Ung-Lai’s (The Freedom... Cage, 2012) latest novel sinks teen orphan Sam Sword into deeper water and stranger companionship than he could ever imagine.
When Sam Sword’s mother died, he fell into a fugue that’s revealed in patchy, unpredictable recollections as he juggles two part-time jobs and cares for twin boys he found abandoned on the roadside. Finding the twins snapped Sam back to reality, giving him a reason to live, but apparently, he’s also got a reason to die: Mysterious red-suited men and women are making attempts on his life. Ung-Lai doesn’t explain exactly why the strangers are after Sam, so it’s understandable that he at first thinks he’s losing his mind when no one else visibly reacts to the attacks. He has no idea that he’s surrounded by—and beloved by—ancient, magical beings who can see exactly what’s going on. The ancient ones use their magical talents to protect Sam from some attacks, but they can’t keep him from falling head over heels in love with a coy, mysterious girl he just met. Ung-Lai’s creativity shines as she illuminates a world where reincarnation and the primal forces of sunlight, moonlight and water are the lynchpins holding Sam’s world together—if only he knew. Meanwhile, his new girlfriend isn’t anything she seems, and winged bugs tiny enough to live beneath his fingernail are fierce enough to suck the life out of him. Quirky, enjoyable phrases like “stare-of-war” mark simple, declarative sentences that frame the action. Sometimes, however, Ung-Lai repeats herself and falls into the trap of overstyling the prose—a raised voice is almost always a scream, sighs are unfailingly happy, there are countless smiles—which ultimately dampens her creative expression.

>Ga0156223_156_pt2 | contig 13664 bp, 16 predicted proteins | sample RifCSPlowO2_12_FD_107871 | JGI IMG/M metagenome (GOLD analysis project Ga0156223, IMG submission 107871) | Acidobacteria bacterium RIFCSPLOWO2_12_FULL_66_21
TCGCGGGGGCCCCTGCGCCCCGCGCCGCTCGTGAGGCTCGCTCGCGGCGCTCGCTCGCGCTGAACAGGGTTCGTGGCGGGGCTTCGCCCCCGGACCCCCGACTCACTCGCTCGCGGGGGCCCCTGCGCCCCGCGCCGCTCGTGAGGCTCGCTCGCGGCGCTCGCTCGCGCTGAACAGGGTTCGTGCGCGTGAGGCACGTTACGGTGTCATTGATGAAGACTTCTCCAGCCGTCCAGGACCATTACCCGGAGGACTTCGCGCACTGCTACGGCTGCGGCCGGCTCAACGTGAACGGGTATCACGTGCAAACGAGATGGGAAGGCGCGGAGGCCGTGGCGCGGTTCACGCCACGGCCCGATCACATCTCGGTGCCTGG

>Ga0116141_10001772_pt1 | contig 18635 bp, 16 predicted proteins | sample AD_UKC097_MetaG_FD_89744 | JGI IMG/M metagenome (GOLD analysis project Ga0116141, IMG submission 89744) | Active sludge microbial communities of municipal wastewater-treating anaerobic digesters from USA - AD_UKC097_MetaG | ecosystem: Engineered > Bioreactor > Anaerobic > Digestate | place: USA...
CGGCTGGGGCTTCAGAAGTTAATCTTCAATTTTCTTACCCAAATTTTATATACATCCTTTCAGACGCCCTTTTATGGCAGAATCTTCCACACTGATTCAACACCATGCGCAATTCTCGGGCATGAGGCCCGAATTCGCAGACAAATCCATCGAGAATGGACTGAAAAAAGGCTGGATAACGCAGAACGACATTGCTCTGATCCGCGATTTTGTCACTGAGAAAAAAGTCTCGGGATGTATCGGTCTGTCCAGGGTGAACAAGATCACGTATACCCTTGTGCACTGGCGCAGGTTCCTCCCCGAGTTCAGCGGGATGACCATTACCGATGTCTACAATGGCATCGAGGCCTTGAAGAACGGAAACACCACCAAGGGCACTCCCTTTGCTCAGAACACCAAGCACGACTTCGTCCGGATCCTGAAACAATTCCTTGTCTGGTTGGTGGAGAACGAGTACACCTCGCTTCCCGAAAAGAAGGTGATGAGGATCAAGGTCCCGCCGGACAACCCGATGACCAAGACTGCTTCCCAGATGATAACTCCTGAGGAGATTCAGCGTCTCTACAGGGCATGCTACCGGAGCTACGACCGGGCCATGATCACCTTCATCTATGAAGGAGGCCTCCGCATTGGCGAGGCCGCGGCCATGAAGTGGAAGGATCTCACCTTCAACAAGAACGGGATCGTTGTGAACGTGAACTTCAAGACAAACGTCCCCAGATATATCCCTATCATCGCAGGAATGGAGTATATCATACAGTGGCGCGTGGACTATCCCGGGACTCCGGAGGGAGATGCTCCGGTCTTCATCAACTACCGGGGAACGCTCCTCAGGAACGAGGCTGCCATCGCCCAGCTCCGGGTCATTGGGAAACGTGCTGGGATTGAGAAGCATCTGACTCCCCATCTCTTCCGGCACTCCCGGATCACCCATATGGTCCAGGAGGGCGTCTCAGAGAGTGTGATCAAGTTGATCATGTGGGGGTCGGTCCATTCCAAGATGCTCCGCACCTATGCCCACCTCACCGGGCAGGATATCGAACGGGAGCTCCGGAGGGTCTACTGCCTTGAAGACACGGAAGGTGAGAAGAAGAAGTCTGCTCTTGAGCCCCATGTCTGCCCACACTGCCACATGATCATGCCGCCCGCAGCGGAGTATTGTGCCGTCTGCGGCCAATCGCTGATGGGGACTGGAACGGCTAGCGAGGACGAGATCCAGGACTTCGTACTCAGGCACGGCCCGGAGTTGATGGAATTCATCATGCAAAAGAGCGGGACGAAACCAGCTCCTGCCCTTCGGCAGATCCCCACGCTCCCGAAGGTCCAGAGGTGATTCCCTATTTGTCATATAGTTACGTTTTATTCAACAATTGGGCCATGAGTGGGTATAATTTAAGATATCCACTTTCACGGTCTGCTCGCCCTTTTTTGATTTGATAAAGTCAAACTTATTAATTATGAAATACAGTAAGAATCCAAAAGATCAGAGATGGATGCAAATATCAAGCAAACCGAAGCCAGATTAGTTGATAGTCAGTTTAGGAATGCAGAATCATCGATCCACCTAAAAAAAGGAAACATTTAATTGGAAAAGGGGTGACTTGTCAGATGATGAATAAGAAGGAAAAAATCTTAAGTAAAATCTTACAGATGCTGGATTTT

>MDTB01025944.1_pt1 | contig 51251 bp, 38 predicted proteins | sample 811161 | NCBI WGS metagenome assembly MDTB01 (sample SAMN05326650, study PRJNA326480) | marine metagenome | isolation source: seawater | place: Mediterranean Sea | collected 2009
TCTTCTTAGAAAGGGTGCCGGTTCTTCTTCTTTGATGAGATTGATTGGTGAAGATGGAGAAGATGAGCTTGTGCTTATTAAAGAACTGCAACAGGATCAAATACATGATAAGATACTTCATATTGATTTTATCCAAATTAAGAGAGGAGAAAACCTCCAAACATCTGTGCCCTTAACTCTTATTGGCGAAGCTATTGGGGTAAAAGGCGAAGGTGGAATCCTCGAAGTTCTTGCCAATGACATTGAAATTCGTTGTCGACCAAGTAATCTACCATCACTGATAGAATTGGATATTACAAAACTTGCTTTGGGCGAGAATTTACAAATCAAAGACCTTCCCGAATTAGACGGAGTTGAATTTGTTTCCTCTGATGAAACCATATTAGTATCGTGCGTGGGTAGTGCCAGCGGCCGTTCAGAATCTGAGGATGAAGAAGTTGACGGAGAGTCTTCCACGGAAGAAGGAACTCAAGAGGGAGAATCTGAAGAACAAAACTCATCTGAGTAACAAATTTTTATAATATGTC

A swirling blend of Chinese mythology and teenage angst, though the presentation struggles to keep up.